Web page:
If libraries can be allowed to adapt to new technology they will continue to play an important role in communities. It may be appropriate to redefine the size and reach of the community in this virtual world. If libraries are seen merely in terms of stacks of print books, then the future looks to be far more menacing.
Saturday, November 26, 2011
Kyobo Book Centre in South Korean has launched a Kyobo eReader, with a full-color display using Qualcomm mirasol technology which is even fast enough for video.The Kyobo eReader uses a 5.7-inch XGA mirasol display from Qualcomm with resolution of 1,024 by 768 pixels and runs on Android 2.3 Gingerbread. The device also features a 1 GHz Qualcomm SnapDragon processor, multitouch touchscreen, Wi-Fi connectivity also has English-language text-to-speech capabilities.
The display combines the long battery possibilities of E Ink displays with a full colour output. The Mirasol display controls the distance between a membrane and a reflective glass surface, and this either blocks light or amplifies particular frequencies. The result is that the membrane can appear transparent, black, or a particular colour. Qualcomm’s mirasol display layers three of these together to create a full colour red, green, and blue display. The displays then only consume power then they’re moving the membranes around, and only have to move a few hundred nanometers to change colour, The display gets brighter in direct light, and uses a front-light LED system to simulate sunlight in the dark.
The Kyobo eReader is available in South Korea for a relatively high ticket of around US$300.
So does it pass the ‘so what’ test?
It would appear to be halfway between a smartphone and a tablet. It reads ebooks but is that its main draw and in our opinion it fails on some basic counts. It is not a smartphone. Size wise it falls uncomfortably between the new smartphones and today's tablets. The screen technology may now offer colour but anyone who has a Amoled screen will know this game has already been decided and the winner is here today. Finally the price is sitting on the high side of unattractive.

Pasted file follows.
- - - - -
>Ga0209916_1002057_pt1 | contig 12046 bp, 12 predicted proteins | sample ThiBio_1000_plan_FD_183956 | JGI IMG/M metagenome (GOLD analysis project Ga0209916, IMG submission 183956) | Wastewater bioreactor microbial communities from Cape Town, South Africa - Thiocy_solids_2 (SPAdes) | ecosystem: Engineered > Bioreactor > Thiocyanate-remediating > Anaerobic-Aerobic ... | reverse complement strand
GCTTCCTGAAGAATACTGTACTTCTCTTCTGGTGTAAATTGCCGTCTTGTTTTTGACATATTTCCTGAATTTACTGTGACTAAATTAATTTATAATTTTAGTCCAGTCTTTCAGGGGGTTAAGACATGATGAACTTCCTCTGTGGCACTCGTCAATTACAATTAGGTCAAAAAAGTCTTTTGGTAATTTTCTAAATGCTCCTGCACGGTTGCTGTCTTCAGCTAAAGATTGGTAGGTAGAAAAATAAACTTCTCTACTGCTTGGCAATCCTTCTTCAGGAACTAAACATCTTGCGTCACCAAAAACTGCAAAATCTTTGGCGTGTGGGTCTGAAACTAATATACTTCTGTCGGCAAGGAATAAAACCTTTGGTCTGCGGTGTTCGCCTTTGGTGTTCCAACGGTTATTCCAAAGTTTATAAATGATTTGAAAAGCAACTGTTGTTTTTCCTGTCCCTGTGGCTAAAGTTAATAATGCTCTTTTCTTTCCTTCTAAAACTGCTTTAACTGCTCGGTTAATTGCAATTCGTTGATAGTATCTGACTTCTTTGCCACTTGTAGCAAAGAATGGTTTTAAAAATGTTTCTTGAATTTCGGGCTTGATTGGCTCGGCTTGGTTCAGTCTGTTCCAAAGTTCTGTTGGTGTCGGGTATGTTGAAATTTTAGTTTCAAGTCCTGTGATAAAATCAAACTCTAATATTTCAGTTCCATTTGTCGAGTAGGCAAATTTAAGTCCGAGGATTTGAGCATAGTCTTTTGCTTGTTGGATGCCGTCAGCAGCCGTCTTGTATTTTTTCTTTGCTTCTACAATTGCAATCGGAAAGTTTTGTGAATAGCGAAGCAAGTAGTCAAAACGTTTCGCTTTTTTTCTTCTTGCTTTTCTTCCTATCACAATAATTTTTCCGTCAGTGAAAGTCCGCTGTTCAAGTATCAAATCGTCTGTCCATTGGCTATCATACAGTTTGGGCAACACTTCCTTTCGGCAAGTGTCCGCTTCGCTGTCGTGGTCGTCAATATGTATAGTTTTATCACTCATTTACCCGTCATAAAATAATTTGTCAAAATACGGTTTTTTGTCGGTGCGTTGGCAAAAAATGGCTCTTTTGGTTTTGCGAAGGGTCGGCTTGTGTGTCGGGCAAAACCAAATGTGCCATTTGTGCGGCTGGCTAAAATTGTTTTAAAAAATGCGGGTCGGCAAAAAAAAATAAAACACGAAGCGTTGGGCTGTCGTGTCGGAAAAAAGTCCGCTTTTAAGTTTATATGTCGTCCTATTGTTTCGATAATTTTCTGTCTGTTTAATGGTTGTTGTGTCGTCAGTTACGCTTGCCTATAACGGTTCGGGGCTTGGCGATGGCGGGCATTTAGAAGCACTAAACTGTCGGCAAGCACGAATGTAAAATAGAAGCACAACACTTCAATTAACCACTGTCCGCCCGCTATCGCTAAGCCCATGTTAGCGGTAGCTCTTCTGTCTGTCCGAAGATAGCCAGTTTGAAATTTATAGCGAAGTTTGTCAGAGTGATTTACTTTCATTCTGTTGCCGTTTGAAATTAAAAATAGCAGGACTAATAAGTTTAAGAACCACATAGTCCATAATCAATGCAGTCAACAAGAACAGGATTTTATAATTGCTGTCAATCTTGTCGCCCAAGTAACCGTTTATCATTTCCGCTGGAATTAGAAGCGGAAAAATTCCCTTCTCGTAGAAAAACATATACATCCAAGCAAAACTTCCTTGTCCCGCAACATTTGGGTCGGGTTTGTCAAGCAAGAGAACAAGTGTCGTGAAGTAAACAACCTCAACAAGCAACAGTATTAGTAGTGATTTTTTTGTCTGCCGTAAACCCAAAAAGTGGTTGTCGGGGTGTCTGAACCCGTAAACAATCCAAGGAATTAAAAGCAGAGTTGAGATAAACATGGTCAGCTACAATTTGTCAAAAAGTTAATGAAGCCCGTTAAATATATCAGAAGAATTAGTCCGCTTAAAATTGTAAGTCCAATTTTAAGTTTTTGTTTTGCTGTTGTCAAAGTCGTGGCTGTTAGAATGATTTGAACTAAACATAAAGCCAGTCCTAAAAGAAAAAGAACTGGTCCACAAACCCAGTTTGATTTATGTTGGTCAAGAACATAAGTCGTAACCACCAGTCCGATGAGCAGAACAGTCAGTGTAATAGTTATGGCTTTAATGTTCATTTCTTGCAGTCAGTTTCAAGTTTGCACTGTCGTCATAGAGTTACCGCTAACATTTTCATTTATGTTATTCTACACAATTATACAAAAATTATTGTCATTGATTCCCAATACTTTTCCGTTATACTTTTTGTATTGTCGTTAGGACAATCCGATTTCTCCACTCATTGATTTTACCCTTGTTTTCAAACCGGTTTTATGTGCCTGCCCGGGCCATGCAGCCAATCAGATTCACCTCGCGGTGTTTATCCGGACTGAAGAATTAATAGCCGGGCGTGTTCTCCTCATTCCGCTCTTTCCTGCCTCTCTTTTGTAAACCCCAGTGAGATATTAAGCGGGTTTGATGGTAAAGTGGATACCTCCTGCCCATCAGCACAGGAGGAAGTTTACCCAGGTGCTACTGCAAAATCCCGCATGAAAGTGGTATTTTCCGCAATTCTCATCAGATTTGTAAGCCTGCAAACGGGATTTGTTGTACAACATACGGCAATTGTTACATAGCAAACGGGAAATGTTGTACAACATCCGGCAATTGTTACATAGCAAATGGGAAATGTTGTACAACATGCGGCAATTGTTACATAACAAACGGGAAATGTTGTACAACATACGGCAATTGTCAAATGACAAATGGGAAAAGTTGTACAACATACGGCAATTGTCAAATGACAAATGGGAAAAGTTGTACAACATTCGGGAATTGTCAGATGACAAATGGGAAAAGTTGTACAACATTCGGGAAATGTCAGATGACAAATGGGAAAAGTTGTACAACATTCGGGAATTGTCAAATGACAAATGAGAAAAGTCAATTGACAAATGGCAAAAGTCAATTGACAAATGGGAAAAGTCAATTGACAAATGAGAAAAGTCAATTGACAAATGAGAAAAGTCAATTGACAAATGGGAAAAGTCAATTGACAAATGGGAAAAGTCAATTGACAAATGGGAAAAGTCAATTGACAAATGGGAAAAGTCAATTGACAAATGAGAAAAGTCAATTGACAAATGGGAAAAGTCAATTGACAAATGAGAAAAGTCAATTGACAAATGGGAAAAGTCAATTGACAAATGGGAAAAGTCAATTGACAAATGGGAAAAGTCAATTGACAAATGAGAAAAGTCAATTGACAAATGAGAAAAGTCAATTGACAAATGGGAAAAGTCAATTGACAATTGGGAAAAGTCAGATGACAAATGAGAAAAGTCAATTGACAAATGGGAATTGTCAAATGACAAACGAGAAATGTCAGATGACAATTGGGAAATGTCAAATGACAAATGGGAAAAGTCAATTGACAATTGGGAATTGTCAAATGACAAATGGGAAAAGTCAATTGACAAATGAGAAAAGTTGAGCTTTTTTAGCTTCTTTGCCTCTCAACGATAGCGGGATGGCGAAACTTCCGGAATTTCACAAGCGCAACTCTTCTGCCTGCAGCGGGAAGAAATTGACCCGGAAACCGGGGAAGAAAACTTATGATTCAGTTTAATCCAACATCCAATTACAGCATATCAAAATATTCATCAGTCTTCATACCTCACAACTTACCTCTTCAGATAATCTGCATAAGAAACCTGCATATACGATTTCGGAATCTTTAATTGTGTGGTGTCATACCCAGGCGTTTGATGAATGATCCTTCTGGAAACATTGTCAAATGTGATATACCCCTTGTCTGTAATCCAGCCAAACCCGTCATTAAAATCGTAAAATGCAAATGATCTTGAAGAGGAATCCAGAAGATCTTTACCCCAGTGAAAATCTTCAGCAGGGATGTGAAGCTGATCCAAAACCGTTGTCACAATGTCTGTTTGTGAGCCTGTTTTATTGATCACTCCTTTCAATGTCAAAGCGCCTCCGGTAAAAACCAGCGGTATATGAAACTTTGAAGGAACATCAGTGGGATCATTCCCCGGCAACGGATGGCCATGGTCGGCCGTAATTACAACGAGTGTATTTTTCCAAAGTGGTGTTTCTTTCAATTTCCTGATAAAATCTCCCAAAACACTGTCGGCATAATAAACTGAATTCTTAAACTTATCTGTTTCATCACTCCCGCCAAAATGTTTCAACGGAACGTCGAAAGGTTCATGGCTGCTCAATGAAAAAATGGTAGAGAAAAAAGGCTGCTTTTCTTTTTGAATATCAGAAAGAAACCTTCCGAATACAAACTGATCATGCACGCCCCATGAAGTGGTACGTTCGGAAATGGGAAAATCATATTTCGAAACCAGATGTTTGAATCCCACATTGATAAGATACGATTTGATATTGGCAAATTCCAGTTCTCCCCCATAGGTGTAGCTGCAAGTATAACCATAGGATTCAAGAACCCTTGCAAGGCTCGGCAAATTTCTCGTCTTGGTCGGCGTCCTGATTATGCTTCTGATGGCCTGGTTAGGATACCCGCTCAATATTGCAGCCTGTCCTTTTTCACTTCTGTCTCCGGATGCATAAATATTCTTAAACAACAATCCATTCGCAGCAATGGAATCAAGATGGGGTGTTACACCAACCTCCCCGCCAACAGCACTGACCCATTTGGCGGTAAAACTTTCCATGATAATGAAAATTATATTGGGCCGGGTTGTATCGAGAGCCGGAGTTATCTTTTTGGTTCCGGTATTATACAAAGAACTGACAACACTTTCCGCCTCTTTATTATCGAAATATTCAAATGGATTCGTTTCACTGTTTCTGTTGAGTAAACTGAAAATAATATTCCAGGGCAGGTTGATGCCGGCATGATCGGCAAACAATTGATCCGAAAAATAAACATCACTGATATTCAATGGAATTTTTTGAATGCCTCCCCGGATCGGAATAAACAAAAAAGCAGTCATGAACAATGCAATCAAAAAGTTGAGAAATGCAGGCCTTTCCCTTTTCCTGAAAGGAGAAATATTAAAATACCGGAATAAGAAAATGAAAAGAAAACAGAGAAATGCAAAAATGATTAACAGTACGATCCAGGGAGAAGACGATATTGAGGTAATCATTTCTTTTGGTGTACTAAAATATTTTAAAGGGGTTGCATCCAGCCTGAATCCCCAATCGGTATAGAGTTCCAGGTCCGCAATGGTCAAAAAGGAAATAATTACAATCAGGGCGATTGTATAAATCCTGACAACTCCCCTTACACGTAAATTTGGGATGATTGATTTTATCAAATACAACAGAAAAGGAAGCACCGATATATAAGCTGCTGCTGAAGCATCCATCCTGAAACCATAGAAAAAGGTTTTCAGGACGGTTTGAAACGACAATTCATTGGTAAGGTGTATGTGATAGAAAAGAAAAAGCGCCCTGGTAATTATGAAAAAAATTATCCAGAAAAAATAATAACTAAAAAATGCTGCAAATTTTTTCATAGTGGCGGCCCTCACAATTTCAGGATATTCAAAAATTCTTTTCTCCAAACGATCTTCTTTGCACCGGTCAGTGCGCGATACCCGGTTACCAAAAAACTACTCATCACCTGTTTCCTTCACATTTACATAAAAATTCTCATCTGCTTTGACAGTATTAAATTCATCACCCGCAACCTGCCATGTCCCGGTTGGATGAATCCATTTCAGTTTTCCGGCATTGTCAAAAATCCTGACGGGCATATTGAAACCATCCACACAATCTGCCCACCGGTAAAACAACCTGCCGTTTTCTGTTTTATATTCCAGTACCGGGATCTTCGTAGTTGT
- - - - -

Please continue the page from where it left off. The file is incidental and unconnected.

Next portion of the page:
Interestingly we wonder whether those UK booksellers that have a somewhat daunting ebook challenge may go for it just to be different? As the market moves progressively away from devices to platforms these devices will still create interest but will not become mainstream just expensive gadgets with a limited life expectancy and novelty usage.
Thursday, November 24, 2011
Some 4 years ago we awaited the launch of Spiral Frog’s music streaming service but . Unfortunately when it finally it came to market it was littered with many industry issues and was still too early for the market. Spotify and Pandora have followed and those who have followed our writing will know we have long supported these services and the logical user model adopted by Spotify.
Many questioned whether users would just use the basic service and avoid the payment subscription service and whether the music industry would allow it into the US. Today Spotify has announced that it has now over 2.5 million paying subscribers and since its summer US launch it has grown from 1.6 million subscribers in June to day’s 2.5 million with revenue increasing over the last year from £11.3 million to £63 million with subscription alone delivering £45 million.